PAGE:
You are the salt of the earth – Just what does that mean?
Jesus said to his disciples: “You are the salt of the earth. But if salt loses its taste, with what can it be seasoned? It is no longer good for anything but to be thrown out and trampled underfoot. You are the light of the world. A city set on a mountain cannot be hidden. Nor do they light a lamp and then put it under a bushel basket; it is set on a lampstand, where it gives light to all in the house. Just so, your light must shine before others, that they may see your good deeds and glorify your heavenly Father.”
Fr. Bob gave an excellent homily this morning that I will try to recreate here.
Calling us “light” is something most of us can comprehend. Our actions shine forth for all the world to see, and hopefully our actions are even brighter because they are good actions. Others can be inspired by our example.
But what about “salt?” What does it mean to be “salt of the earth?” I am taking an Introduction to Sacred Scripture class this semester, and one of the things we are learning about this ancient, holy text is that context is everything. The Bible was written 2000-3000 years ago. The culture was a lot different then. We need to take a peek into the ways of that time to understand the phrases we read in the Bible.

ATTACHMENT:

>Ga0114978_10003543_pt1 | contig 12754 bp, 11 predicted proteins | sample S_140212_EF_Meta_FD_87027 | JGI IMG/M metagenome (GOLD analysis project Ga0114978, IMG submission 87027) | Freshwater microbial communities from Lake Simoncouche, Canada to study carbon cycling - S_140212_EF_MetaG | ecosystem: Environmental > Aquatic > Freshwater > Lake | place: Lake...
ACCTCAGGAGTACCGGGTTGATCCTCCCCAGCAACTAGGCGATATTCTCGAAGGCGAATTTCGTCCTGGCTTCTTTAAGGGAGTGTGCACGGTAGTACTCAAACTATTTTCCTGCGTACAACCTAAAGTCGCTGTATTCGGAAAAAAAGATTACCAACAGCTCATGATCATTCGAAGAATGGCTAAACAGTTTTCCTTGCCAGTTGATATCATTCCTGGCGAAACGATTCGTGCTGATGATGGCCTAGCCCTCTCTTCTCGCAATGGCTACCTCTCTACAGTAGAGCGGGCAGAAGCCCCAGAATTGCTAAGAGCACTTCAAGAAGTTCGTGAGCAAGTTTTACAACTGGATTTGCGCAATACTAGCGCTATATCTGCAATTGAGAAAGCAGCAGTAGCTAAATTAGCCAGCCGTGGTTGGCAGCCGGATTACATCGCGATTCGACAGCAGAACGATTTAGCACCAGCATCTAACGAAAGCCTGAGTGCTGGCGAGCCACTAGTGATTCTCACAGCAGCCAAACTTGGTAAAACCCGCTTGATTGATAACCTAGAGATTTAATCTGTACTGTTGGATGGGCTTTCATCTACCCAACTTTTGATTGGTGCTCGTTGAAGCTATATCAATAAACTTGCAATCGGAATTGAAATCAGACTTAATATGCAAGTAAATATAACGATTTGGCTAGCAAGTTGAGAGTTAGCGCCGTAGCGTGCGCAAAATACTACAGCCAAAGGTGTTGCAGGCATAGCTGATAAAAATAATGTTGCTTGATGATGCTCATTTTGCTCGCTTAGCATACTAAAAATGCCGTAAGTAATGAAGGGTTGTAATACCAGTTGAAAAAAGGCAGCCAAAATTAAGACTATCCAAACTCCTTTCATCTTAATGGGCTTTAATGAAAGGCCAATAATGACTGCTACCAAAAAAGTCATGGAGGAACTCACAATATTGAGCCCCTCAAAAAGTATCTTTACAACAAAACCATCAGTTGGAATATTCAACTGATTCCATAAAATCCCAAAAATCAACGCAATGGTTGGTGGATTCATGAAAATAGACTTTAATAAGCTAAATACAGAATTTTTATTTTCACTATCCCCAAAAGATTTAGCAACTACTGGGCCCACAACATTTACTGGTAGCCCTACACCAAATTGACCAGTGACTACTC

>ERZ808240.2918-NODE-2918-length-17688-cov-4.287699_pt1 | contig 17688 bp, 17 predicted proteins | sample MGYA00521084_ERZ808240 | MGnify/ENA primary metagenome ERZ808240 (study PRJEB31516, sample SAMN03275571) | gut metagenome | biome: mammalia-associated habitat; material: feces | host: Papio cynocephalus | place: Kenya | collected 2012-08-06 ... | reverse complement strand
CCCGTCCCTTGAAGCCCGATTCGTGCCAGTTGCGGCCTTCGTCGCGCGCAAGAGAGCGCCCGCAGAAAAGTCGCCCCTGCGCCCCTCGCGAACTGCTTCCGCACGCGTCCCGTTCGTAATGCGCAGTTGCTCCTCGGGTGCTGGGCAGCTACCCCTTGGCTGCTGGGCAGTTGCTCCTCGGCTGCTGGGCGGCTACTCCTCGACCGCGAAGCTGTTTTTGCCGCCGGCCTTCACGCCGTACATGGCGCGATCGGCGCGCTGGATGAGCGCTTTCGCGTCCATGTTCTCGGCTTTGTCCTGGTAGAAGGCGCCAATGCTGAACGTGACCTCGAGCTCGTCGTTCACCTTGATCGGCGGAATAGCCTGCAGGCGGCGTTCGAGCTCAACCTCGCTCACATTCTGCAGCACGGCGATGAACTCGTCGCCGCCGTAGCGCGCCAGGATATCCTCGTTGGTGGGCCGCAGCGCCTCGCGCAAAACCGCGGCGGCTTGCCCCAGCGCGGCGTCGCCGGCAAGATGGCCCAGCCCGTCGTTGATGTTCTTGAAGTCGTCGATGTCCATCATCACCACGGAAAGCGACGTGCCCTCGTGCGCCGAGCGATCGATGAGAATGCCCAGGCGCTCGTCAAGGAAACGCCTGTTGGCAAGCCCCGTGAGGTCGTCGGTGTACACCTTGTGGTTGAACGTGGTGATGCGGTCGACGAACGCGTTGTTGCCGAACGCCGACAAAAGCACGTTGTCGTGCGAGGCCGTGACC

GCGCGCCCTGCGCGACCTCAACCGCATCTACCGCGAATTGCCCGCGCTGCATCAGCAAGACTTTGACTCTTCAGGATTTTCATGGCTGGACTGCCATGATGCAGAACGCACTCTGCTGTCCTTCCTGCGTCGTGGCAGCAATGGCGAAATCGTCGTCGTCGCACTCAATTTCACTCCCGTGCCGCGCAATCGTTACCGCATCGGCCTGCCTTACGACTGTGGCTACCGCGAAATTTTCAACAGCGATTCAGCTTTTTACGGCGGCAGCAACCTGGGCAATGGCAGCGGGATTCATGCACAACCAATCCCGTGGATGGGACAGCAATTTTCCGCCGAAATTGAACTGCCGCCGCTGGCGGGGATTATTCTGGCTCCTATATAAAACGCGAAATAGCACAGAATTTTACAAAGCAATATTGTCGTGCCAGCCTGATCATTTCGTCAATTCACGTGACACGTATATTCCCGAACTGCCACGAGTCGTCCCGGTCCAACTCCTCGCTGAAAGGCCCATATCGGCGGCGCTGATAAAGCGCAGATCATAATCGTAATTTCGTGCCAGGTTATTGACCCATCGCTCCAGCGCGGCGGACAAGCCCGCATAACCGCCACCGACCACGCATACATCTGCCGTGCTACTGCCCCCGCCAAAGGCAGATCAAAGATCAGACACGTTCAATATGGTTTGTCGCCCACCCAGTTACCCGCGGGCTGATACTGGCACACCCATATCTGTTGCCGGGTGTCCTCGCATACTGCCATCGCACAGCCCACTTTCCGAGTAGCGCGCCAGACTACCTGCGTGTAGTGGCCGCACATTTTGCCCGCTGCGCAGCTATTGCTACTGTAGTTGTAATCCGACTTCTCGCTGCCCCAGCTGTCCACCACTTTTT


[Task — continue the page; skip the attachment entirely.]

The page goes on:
Even in today’s society salt has many uses. (Here are Sixty Uses for Table Salt.) But how did the ancients use salt?
Salt was in use long before recorded history. Since the dawn of time, animals have instinctively forged trails to natural salt sources to satisfy their need for salt. Ancient man the hunter obtained his salt from eating animal meat. As he turned to agriculture and his diet changed, he found that salt (maybe as sea water) gave his vegetables the same salty flavour he was accustomed to with meat.
Over many millennia, he learned how salt helped to preserve food, cure hides and heal wounds. Nomadic bands would have carried salt with them and traded it with other bands for different goods. (http://www.saltsense.co.uk/history01.php)
There is a need for salt in our diet, and as man became less and less nomadic, he needed to make his own salt. Salt-making became its own industry and salt was used extensively in trade and as payment for labor. As a result, salt had great value in ancient societies, especially since it was less accessible than it is today.
The Bible contains numerous references to salt. In various contexts, it is used metaphorically to signify permanence, loyalty, durability, fidelity, usefulness, value, and purification. It was also used as a component of ceremonial offerings, and as a unit of exchange.
Ye are the salt of the earth. Salt preserves from corruption. As the disciples of Messiah we are to preserve the world from general corruption. Whatever becomes utterly corrupted is doomed to be destroyed. Just like food left out on the counter, our world is corrupt and doomed for destruction unless we do something about it. (http://www.jewishjesus.org/Article21.html – this is a very good article)
So we are to preserve the world from corruption. How exactly are we to do that? By remaining in the world and letting our “light” shine. The salt and the light work together in harmony. We need to keep our contracts and covenants and help others to see that their covenants are binding as well. We also need to share the Word of God and pray that more and more hearts will be converted to the Truth. Only God can change hearts, but it is our job to plant some salty seeds and watch God make them grow.